Oxford University: Eating fish 3 times a week reduces intestinal cancer by 12%
Eating fish three times a week reduces the risk of developing colorectal cancer by 12%, said in a study conducted by Oxford University and the International Agency for Research on Cancer (IARC), Clinical Gastroenterology and Hepatology reported.
Although the findings of scientists apply to all types of fish, however, when eating fatty varieties (for example, salmon or mackerel), the likelihood of developing cancer is reduced only by 10%, the source noted.
The therapeutic effect is due to the content in the fish of polyunsaturated fatty acids, which help reduce the inflammatory processes in the body.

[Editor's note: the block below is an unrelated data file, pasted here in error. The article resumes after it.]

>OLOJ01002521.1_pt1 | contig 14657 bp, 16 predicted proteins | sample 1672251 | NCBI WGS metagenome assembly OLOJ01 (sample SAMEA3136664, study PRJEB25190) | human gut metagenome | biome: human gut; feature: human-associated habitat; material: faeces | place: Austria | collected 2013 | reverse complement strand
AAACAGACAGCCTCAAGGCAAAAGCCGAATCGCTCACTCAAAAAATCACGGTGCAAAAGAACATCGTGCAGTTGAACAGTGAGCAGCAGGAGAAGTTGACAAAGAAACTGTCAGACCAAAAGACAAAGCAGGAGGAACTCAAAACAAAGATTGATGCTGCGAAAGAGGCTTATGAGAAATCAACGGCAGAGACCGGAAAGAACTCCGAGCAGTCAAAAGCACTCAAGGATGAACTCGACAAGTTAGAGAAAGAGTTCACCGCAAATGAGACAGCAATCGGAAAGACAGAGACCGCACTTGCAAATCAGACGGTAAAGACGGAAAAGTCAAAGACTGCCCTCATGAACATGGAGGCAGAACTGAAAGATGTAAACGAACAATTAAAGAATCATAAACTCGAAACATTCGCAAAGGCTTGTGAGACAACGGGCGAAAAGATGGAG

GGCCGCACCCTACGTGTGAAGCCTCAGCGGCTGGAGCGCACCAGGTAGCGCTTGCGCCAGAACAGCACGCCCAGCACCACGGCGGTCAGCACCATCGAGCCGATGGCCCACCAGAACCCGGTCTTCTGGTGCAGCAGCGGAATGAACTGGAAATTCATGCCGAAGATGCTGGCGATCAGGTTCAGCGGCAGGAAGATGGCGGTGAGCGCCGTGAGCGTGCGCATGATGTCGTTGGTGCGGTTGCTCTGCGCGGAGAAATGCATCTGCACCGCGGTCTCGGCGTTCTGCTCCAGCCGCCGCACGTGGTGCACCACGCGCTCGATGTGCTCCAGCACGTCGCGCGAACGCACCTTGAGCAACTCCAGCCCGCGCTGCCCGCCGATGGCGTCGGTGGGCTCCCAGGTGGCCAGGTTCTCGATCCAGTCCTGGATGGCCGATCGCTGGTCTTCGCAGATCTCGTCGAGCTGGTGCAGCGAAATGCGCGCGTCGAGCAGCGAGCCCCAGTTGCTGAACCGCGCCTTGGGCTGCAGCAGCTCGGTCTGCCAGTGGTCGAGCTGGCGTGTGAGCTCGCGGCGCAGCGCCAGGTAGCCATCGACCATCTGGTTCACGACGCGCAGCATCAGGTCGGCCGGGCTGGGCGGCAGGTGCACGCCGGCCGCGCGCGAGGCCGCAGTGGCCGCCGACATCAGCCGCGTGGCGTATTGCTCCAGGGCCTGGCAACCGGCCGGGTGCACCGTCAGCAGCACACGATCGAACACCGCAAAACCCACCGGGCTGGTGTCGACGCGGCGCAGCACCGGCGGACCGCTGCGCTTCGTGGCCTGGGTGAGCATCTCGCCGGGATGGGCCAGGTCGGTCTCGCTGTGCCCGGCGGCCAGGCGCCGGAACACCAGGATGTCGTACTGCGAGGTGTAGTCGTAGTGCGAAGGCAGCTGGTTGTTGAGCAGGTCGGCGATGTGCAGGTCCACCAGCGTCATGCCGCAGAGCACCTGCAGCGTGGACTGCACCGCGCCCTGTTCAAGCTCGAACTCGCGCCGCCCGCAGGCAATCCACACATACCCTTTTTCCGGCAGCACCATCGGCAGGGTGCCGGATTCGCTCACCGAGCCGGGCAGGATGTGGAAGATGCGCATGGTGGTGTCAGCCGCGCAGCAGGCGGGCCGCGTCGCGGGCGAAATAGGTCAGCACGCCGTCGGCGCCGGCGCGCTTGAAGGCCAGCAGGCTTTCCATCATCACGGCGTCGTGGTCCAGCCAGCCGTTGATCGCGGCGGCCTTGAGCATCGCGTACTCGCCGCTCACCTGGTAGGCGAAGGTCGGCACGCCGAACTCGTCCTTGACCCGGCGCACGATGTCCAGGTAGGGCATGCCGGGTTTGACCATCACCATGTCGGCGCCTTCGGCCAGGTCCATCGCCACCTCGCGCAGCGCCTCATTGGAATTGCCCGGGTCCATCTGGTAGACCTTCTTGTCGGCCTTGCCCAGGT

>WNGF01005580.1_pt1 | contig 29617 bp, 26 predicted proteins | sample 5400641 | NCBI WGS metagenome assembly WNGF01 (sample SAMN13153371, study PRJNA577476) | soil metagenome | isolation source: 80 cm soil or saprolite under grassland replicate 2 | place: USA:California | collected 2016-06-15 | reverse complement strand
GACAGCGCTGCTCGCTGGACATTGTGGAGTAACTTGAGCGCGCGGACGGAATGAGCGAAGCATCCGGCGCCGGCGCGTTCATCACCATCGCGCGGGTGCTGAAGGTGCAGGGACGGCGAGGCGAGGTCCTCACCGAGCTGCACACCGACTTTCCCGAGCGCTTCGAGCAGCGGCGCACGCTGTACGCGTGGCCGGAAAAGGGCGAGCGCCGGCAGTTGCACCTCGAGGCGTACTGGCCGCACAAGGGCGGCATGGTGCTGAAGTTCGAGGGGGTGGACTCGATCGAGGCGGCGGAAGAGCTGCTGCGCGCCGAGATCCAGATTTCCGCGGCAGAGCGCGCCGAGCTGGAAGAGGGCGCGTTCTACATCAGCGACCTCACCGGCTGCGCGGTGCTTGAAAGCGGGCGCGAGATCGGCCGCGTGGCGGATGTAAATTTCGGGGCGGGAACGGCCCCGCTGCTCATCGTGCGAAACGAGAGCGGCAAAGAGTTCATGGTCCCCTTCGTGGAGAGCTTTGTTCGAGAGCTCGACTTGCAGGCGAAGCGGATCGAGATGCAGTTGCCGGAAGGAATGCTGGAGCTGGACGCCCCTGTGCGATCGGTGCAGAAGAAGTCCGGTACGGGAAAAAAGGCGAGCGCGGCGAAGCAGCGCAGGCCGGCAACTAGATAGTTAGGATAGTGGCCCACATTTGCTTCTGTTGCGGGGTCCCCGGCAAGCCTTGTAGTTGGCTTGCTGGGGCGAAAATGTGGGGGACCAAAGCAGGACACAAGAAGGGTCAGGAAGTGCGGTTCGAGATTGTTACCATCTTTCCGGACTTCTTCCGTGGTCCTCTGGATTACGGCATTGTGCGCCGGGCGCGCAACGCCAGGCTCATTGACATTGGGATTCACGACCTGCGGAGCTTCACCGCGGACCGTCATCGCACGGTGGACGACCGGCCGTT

The study analyzed the data of 476,160 people who elaborated on their diet. During the 15 years of observation, 6 291 subjects developed colorectal cancer.
The weekly use of 359.1 grams of fish reduces the risk of this type of cancer by 12% compared with those who include only 63.49 grams in their diet, while using only fatty varieties of fish in the amount of 123.9 grams per week reduces the likelihood of developing a malignant neoplasm in the colon by 10%.